Beginning with 1979’s “The Europeans,” the producer-director team of Ismail Merchant and James Ivory, whose partnership was already of 15 years standing, churned out a succession of high-quality period films. The duo’s pictures were famous for their lush cinematography, all-star casts and compelling story lines, usually based on a deep, dark secret.
Think “A Room with a View” (1985), 1992’s “Howards End” and “The Remains of the Day” (1993).
Writer-director Derek Cianfrance (“The Place Beyond the Pines”) picks up the Merchant-Ivory mantle with “The Light Between Oceans” (Disney), his adaptation of the 2012 novel by M.L. Stedman. Beautifully shot in Australia and New Zealand, this melodrama is an old-fashioned weeper about love and loss, with a powerful message about forgiveness and the role of conscience.
After fighting in World War I, Tom Sherbourne (Michael Fassbender) returns home to Australia a broken man. He eagerly takes a job as a lighthouse keeper on a remote island called Janus Rock, seeking solitude as a balm for his emotional wounds.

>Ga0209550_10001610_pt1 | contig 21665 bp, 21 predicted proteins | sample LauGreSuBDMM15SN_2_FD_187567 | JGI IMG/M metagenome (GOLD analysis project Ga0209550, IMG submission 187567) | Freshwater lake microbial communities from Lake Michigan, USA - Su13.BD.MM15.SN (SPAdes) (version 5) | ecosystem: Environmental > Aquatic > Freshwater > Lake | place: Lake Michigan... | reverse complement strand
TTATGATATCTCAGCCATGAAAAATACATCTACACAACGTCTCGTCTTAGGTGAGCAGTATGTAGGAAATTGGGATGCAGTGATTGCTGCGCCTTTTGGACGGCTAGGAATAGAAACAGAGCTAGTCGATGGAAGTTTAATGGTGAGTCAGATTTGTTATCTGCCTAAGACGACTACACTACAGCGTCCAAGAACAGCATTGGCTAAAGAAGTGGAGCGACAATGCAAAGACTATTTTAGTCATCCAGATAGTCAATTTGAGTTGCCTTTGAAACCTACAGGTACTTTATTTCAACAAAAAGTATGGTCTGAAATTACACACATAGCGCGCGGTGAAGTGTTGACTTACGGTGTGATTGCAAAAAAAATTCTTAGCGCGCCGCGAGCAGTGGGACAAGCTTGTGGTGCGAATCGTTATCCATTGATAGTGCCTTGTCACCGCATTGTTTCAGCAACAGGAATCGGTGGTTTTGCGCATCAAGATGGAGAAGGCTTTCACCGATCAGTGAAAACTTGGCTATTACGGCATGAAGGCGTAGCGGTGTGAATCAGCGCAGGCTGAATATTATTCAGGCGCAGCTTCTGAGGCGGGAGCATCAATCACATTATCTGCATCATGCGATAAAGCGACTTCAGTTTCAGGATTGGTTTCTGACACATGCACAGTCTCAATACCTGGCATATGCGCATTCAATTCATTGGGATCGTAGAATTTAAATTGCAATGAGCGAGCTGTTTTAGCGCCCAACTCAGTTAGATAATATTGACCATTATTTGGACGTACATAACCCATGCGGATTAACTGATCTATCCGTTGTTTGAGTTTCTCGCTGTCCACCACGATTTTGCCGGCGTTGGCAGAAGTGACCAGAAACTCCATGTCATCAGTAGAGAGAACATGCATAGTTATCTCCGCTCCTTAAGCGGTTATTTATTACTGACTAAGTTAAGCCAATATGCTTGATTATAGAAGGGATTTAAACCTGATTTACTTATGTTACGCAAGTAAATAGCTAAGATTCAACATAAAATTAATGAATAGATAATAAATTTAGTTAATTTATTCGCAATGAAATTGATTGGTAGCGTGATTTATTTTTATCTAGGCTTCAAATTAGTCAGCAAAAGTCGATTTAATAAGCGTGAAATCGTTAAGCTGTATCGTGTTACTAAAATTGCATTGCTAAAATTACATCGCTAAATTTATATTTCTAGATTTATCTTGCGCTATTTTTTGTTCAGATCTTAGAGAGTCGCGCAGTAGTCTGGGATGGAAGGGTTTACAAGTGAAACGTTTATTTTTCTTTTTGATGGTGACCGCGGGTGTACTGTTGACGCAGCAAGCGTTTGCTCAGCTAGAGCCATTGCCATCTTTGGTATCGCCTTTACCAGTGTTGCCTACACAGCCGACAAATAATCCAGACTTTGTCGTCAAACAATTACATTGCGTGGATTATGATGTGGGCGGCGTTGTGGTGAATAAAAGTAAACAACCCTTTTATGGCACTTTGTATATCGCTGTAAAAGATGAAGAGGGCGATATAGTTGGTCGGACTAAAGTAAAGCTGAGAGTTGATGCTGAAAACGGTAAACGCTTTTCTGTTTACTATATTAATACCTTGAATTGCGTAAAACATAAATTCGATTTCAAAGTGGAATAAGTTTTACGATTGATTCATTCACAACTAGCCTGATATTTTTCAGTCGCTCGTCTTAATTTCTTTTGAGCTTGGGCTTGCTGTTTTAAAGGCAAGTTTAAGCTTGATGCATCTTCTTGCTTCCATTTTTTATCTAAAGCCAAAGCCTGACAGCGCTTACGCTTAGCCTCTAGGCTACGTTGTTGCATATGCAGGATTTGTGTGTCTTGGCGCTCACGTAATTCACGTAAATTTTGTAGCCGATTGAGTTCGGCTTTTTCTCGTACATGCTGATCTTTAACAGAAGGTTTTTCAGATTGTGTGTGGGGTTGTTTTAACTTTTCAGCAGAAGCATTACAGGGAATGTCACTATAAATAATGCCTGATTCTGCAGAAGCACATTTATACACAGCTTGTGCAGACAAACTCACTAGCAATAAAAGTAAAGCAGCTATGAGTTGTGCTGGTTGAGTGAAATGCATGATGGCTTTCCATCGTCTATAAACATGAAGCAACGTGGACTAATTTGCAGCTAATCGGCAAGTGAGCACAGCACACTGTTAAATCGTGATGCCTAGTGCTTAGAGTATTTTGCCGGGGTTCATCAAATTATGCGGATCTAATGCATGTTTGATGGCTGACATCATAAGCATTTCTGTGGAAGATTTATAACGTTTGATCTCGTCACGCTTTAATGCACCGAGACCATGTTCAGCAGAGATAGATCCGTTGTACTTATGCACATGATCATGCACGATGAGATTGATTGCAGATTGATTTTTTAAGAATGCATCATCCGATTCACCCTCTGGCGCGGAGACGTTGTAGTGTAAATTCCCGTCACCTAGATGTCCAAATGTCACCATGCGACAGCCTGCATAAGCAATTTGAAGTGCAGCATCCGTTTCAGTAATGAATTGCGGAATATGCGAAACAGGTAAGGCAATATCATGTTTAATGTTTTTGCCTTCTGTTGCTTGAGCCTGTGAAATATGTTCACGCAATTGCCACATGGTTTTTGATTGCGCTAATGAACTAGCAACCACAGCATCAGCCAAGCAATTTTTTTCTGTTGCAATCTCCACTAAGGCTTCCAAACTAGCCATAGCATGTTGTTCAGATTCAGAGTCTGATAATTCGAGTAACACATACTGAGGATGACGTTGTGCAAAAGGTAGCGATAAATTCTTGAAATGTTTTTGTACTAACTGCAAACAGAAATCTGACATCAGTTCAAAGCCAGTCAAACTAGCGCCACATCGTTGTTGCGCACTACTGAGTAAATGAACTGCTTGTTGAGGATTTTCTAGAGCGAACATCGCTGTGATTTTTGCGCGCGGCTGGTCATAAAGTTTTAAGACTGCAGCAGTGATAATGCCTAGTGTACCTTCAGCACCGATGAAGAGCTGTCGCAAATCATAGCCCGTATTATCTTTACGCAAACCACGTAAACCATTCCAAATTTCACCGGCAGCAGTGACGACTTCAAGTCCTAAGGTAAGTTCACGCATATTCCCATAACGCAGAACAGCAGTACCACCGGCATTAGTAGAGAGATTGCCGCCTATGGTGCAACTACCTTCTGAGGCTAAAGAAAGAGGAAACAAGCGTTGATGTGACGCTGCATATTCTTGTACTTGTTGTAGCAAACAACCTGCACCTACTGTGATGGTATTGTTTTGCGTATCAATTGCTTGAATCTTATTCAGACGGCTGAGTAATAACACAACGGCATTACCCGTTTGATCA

He lives just at the point where the Indian and Pacific Oceans meet, and his signal is thus a vital beacon for passing ships.
As he sets out from the mainland, Tom catches the eye of charming, spirited Isabel Graysmark (Alicia Vikander). They correspond, fall in love and eventually marry.
Making a home on their lonely island, the pair initially finds happiness together. But they remain childless. Two miscarriages drive Isabel to the brink of despair.
But not for long. One morning a dinghy washes ashore, carrying a dead man and an infant girl who’s barely alive. In this, Isabel sees the answer to her prayers. She persuades her reluctant husband not to report the tragedy so that they can raise the child, christened Lucy (Florence Clery), as their own.
Years pass, but the weight on Tom’s conscience never lifts. A chance encounter on the mainland with Hannah Roennfeldt (Rachel Weisz), Lucy’s real mother, only makes matters worse. Hannah continues to mourn the loss of her husband and child.
From its perch on the aptly named Janus Rock, “The Light Between Oceans” looks both toward the past and into the present, keeping viewers guessing as to whether the truth will out and some version of justice prevail. In passing through this beautifully landscaped vale of tears, sensitive viewers will find that a jumbo box of tissues comes in very handy.
The film contains mature themes, scenes of marital sensuality and a few profane oaths. (A-III, PG-13)